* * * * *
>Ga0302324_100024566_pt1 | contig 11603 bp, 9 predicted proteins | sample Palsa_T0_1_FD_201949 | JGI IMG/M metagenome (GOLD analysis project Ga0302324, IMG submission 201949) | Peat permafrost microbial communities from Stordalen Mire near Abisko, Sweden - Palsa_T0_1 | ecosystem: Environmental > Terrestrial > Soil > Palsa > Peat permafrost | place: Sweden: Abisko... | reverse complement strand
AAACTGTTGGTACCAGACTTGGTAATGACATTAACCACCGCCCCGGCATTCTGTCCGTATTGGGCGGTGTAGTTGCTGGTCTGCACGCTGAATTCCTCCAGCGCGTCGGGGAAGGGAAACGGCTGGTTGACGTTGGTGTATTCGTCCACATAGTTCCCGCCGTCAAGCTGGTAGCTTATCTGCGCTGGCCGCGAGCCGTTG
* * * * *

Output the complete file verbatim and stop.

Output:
>Ga0302324_100024566_pt1 | contig 11603 bp, 9 predicted proteins | sample Palsa_T0_1_FD_201949 | JGI IMG/M metagenome (GOLD analysis project Ga0302324, IMG submission 201949) | Peat permafrost microbial communities from Stordalen Mire near Abisko, Sweden - Palsa_T0_1 | ecosystem: Environmental > Terrestrial > Soil > Palsa > Peat permafrost | place: Sweden: Abisko... | reverse complement strand
AAACTGTTGGTACCAGACTTGGTAATGACATTAACCACCGCCCCGGCATTCTGTCCGTATTGGGCGGTGTAGTTGCTGGTCTGCACGCTGAATTCCTCCAGCGCGTCGGGGAAGGGAAACGGCTGGTTGACGTTGGTGTATTCGTCCACATAGTTCCCGCCGTCAAGCTGGTAGCTTATCTGCGCTGGCCGCGAGCCGTTG